The Bees is Carol Ann Duffy's first new collection of poetry to be published since she was appointed our Poet Laureate in 2009, in succession to Andrew Motion. It's also her first since Rapture, the ecstatic sequence about the rise and fall of a lesbian love affair which won her the T S Eliot Prize in 2005.
The Bees is not so ruthlessly focused but it has nonetheless been artfully organised around the bee as a symbol, boasting a cover honeycombed in gilt around a glittery bee. The book begins and ends with specific poems about bees and there are others scattered here and there, such as, for example, a lovely riff on Book IV of the Georgics, Virgil's Bees, which she wrote in response to the 2009 climate change conference in Copenhagen. Throughout, bees stand for endangered nature - and they appear glancingly in the book in other poems, as do allusions to flowers, pollen and honey.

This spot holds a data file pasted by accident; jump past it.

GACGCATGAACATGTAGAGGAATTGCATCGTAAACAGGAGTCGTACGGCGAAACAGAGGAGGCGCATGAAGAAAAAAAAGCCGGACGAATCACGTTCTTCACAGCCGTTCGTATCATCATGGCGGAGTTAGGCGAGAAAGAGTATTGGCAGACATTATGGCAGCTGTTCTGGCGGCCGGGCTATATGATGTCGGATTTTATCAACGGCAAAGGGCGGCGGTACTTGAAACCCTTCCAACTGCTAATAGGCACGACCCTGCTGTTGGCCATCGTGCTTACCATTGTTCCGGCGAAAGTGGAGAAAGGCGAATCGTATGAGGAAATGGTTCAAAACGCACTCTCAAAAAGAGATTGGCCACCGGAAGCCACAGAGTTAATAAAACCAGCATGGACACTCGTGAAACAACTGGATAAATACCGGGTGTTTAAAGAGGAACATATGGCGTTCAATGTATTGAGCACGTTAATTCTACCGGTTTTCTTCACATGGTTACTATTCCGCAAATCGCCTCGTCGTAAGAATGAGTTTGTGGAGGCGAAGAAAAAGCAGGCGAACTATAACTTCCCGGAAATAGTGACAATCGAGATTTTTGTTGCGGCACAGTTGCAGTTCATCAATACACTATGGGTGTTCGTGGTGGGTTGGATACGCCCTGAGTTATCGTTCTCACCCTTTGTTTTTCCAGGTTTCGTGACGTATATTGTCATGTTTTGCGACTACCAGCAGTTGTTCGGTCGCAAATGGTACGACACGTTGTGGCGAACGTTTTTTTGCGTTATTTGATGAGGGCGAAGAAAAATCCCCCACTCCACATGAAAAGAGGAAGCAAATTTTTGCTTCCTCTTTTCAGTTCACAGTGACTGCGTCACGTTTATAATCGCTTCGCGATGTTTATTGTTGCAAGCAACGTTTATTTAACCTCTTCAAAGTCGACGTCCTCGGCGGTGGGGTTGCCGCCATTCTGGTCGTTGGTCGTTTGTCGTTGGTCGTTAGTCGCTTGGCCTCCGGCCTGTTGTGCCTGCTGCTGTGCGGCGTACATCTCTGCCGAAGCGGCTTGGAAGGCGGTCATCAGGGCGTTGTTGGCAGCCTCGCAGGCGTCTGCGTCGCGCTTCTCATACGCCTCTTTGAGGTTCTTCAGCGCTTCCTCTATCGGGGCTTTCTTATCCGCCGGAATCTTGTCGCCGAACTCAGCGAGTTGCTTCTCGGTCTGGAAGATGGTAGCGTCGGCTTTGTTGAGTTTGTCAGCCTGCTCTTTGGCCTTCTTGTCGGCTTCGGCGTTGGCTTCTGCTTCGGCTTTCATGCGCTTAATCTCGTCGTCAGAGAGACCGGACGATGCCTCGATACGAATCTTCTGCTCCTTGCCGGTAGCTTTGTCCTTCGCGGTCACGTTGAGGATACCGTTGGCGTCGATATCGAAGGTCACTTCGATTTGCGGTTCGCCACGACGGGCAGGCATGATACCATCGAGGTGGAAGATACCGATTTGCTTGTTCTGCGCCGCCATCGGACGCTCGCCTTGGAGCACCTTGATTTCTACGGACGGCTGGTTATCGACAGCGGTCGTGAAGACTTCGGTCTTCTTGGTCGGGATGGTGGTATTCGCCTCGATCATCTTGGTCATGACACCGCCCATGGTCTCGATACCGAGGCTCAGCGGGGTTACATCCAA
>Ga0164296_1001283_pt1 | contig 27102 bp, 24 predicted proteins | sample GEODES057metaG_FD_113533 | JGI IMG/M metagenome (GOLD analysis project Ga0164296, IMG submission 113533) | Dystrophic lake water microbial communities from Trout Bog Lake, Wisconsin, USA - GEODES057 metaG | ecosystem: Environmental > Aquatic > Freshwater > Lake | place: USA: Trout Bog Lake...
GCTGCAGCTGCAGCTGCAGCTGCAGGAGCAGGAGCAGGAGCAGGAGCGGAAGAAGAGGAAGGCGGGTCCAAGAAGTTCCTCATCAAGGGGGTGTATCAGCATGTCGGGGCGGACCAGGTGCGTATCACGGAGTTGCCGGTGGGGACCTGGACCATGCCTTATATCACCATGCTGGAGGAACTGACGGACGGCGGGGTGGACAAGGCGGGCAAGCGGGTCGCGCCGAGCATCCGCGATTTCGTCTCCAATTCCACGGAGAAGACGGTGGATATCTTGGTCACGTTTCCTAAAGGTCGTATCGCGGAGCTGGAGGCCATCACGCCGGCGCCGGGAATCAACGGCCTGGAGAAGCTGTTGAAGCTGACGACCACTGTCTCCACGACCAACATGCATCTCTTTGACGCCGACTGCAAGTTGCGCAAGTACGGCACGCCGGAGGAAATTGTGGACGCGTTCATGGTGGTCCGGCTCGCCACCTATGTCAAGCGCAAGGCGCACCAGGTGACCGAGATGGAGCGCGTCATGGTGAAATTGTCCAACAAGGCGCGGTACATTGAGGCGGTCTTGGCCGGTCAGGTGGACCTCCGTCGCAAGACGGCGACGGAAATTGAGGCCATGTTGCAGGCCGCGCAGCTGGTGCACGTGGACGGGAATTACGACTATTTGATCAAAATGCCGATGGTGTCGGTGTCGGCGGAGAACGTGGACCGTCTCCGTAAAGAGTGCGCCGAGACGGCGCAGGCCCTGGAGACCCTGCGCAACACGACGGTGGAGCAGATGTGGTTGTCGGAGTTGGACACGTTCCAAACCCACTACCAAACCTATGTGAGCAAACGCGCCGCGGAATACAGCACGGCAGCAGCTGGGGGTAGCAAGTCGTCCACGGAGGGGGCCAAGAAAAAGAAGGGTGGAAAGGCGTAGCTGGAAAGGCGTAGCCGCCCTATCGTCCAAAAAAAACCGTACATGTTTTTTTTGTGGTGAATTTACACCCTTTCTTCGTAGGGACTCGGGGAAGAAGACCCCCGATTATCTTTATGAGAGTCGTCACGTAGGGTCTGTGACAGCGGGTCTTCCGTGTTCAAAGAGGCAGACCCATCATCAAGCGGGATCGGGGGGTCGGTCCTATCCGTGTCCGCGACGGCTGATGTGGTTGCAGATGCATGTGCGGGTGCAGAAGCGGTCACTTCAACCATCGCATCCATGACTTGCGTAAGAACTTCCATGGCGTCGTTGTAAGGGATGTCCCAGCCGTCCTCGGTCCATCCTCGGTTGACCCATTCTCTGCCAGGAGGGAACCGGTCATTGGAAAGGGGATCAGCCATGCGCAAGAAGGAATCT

Full review The Bees by Carol Ann Duffy - review | Books